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Computer-Managed Maintenance Systems A Step-by-Step Guide to Effective Management of Maintenance, Labor, and Inventory

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ISBN-10: 0750674733

ISBN-13: 9780750674737

Edition: 2nd 2002 (Revised)

Authors: William W. Cato, R. Keith Mobley

List price: $98.95
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Description:

This text defines the changes in infrastructure, management philosophy and employee skills that must be implemented to gain maximum benefits from computer-managed maintenance systems. The book is designed to address the information needs of all levels of plant management.
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Book details

List price: $98.95
Edition: 2nd
Copyright year: 2002
Publisher: Elsevier Science & Technology Books
Publication date: 12/10/2001
Binding: Hardcover
Pages: 208
Size: 6.00" wide x 9.25" long x 0.75" tall
Weight: 0.990
Language: English

McGraw-Hill authors represent the leading experts in their fields and are dedicated to improving the lives, careers, and interests of readers worldwide

Preface
Determining the Need and Selling the Program
Determining the Need
The New View of Maintenance Productivity
Determining the Need for a CMMS
How a CMMS Meets the Need
What a CMMS Should Do for You
What You Need in a CMMS
Selling the Program
Definition of a CMMS
CMMS Functionality
Equipment/Asset Records Creation and Maintenance
Equipment/Asset Bills of Materials Creation and Maintenance
Equipment/Asset and Work Order History
Inventory Control
Work Order Creation, Scheduling, Execution, and Completion
Preventive Maintenance Plan Development and Scheduling
Human Resources
Purchasing and Receiving
Invoice Matching and Accounts Payable
Tables and Reports
CMMS Databases or Files
Equipment/Asset Identification and Specifications
Equipment/Asset Hierarchies
Equipment/Asset Bills of Materials
Cross Reference of Inventory to Equipment/Asset "Where Used"
Spare Parts and Stores Inventory
Work Orders
Preventive Maintenance Plans
Repetitive Maintenance Plans
Cost Accounting Data
Work Order History
Craft/Skill Data
Purchase Requisitions
Purchase Orders
Who Uses a CMMS and How
Maintenance
Engineering
Production
Inventory Control
Purchasing
Accounting/Finance
Executive Management
What a CMMS Will Do
Maintain, Sort, Summarize, and Display Data
Automate and Control a Reliable Preventive Maintenance Program
Automate and Control a Reliable Inventory Replenishment Program
Provide Accurate Job Scheduling Based Upon Resource Availability
Maintain Accurate Historical Records
Improve Planning
Improve Labor Productivity
What a CMMS Will Not Do
Replace a Maintenance Manager
Replace Planners
Assign Work
Bring Order to Chaos
Improve Reliability and Quality
CMMS Justification
Needs Analysis
Functional Requirements for Effective Maintenance
Identifying Limiting Factors
Prepare Flow Charts of Existing Activities
Determine Inputs/Outputs
Document Existing Job Profiles
Determine Volume and Frequency
Prioritize and Categorize Activities
Identify Opportunities for Improvement
Prepare Flow Charts of Proposed Changes
Determine Inputs/Outputs
Document Proposed Job Profiles
Determine the Number of Work Stations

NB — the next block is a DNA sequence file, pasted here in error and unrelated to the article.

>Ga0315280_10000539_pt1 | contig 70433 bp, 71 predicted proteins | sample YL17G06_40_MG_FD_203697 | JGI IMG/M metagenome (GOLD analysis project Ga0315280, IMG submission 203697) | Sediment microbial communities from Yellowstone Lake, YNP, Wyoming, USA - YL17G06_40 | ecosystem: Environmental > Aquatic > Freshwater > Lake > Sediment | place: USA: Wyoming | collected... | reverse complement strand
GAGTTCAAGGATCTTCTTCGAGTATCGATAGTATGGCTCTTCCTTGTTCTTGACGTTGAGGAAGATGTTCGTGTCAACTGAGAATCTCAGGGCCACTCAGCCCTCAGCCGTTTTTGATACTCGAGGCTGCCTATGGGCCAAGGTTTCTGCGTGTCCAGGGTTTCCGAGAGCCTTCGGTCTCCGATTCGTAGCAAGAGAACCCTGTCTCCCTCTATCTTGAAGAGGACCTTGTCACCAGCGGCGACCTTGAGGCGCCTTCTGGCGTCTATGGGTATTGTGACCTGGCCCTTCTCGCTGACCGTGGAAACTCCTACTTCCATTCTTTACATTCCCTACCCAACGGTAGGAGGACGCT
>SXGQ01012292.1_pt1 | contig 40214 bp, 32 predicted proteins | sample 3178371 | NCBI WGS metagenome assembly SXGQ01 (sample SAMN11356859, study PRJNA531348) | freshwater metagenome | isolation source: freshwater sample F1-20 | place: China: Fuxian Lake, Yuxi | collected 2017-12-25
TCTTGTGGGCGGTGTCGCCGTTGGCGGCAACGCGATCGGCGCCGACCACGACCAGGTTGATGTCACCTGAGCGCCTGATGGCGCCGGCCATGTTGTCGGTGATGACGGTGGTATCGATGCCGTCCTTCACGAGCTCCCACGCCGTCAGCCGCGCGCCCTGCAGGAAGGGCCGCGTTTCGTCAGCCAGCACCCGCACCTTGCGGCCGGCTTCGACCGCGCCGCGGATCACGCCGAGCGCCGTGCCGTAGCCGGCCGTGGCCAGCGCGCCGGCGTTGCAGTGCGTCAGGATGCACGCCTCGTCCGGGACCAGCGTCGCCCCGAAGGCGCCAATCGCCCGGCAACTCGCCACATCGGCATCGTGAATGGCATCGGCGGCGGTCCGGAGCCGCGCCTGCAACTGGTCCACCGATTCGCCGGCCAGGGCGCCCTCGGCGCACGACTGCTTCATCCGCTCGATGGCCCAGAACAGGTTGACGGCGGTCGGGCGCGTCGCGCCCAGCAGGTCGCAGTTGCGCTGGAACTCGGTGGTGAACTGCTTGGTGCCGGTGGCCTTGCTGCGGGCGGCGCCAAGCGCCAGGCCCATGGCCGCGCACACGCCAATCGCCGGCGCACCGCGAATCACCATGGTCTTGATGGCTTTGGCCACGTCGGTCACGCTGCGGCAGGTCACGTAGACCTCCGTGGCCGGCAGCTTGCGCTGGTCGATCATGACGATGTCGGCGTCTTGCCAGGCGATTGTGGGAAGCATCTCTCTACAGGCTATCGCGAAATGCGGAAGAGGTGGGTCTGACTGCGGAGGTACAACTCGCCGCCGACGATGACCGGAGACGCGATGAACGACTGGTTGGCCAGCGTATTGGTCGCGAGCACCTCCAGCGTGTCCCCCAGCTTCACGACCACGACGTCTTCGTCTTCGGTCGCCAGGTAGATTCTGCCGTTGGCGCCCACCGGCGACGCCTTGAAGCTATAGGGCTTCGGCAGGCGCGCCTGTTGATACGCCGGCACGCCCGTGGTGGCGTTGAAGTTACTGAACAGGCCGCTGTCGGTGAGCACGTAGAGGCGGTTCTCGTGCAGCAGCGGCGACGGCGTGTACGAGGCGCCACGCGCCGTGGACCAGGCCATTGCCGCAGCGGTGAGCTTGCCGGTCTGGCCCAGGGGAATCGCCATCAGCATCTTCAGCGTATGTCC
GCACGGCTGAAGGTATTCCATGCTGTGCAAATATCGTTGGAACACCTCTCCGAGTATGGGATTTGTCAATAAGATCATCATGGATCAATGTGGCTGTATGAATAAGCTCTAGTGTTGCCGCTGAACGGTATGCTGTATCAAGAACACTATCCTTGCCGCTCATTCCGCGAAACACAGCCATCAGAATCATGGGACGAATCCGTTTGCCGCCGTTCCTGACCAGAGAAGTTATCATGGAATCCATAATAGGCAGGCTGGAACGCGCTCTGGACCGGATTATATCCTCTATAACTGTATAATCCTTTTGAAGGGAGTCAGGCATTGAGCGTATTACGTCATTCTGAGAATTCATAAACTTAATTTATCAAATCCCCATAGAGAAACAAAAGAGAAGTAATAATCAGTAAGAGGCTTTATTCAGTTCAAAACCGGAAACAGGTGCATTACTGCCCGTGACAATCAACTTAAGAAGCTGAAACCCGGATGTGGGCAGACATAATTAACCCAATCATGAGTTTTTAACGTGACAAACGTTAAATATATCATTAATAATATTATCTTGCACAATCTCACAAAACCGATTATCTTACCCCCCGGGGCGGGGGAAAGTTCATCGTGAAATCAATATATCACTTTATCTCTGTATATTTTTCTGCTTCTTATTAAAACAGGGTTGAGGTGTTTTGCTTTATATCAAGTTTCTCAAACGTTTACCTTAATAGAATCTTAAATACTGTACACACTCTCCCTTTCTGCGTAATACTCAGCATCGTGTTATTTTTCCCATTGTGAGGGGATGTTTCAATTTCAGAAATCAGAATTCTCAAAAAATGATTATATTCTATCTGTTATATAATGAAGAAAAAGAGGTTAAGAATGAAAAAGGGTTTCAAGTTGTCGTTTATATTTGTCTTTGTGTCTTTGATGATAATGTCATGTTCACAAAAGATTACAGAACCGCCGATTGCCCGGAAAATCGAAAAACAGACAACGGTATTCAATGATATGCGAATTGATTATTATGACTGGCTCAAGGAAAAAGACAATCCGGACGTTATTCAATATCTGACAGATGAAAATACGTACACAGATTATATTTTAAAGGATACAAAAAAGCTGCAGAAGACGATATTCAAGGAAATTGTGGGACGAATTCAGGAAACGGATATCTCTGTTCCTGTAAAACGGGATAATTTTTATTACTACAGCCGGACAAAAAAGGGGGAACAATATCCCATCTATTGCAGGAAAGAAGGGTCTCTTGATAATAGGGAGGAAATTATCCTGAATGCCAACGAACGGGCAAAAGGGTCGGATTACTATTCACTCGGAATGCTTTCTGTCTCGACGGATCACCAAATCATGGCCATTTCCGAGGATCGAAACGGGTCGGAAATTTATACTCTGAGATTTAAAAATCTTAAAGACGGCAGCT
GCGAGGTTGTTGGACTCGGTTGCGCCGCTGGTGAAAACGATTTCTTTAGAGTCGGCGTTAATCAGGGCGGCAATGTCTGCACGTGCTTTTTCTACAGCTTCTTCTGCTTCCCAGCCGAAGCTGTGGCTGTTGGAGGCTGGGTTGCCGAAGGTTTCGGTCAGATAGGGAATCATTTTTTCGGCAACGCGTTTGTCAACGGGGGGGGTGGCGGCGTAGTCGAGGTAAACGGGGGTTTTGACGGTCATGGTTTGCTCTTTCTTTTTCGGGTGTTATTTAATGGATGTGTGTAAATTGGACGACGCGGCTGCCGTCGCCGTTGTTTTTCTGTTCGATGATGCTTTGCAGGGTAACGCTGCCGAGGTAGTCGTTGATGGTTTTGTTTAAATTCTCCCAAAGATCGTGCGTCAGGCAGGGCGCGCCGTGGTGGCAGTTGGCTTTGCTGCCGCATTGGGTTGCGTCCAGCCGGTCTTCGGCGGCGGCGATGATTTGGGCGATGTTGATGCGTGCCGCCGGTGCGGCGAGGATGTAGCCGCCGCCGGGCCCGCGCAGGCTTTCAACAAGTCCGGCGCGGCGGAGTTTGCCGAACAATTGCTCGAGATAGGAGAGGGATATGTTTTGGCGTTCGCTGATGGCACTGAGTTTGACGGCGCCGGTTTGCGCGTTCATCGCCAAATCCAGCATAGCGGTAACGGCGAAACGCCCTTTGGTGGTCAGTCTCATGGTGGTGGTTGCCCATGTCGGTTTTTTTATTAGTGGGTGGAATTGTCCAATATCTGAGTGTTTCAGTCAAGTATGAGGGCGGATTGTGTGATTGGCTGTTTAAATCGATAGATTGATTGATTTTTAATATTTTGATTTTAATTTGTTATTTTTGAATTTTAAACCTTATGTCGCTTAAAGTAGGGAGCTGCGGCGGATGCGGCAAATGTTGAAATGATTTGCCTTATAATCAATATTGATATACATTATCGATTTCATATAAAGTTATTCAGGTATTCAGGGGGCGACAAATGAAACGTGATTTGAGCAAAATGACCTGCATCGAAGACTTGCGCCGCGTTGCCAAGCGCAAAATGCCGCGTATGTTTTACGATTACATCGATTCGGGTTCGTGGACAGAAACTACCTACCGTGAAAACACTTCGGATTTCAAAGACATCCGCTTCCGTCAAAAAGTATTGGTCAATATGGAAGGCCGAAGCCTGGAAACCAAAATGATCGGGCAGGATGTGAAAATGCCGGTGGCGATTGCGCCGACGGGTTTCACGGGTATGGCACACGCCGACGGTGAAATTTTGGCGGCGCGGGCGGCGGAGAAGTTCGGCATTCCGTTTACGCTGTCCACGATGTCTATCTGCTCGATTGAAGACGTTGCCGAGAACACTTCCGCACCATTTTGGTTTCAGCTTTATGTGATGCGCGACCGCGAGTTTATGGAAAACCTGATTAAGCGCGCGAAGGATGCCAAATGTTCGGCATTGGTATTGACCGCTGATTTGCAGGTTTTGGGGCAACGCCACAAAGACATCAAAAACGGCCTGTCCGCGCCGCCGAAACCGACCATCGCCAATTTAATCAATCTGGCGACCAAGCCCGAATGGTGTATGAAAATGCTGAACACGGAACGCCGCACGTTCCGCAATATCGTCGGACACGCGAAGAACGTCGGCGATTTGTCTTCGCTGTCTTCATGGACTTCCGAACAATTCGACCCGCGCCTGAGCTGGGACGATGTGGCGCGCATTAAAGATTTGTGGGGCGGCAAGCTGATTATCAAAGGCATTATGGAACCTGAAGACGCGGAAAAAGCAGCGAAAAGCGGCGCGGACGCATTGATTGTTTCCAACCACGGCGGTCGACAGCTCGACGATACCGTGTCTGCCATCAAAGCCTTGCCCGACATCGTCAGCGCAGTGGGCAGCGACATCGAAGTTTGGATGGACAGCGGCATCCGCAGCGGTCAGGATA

Determine Specific Organizational Requirements
Maintenance Organizations
Centralized Maintenance
Assigned Maintenance
Labor Distribution
Cost-Benefit Analysis
Estimating the Cost of Implementation
Typical Benefits of Effective Maintenance Management
Six Keys to Selling Your CMMS Program
Do Your Homework
Develop Concise Goals and Objectives
Know Your Audience
Forget You Are in Maintenance
Develop a Detailed Implementation Plan
Get Absolute Buy-In
CMMS Vendor Selection
Developing the Requirements Document
Determining the Short List of Vendors
System Evaluation
Request for Proposal
Proposal Evaluation
Contract Negotiation
Fully Understand the Proposed System
Verify the Proposed System
Understand the Competitive Costs for Systems
Understand the Competitive Cost for Services
Negotiate a Fair Price
Do Not Be Intimidated by the Vendor
Project Implementation
Project Plan Development
Infrastructure Requirements
Labor Requirements
Training Requirements
Project Schedule
System Installation
Hardware Installation
Software Installation
Database Development
Equipment/Asset Numbering Logic
Inventory/Spares Numbering Logic
Data Acquisition
Data Entry
Integrating a CMMS with Other Systems
Inventory
Purchasing
Invoice Matching and Accounts Payable
Cost Accounting and General Ledger
Payroll
Graphics
Project Tracking
Predictive Maintenance Systems
CMMS and Client Server
Background
Client Server Concept
Maintenance Requirements
Why a CMMS Fails
Partial Implementation
Lack of Resources
Fragmentation of Effort
Staff Overload or Not Enough Staff
Inappropriate Expectations
Lack of Behavioral Expectations
Treating Computers as Deliverables
Confrontation Instead of Collaboration
Poor Communication
Lack of Expertise
Reliance on Consultants
Modification of the CMMS
Work Culture Restrictions
How to Assure Success
Plant Culture
Sales and Marketing
Production
Procurement
Maintenance
Information Systems
Other Plant Functions
Plant Size Considerations
Small Plants
Large Plants
The Application Service Provider: Internet Based Solution
Definition of an Application Service Provider and Their Internet Solution
Benefits of Using an ASP
Risk Associated With an ASP Solution
Selecting an ASP
Comparison of CMMS Systems
Typical CMMS Data Fields
Sample CMMS Vendor Evaluation Form
Benchmark Criteria for World-Class Organizations
Work Measurement: Key Performance Indicators
Index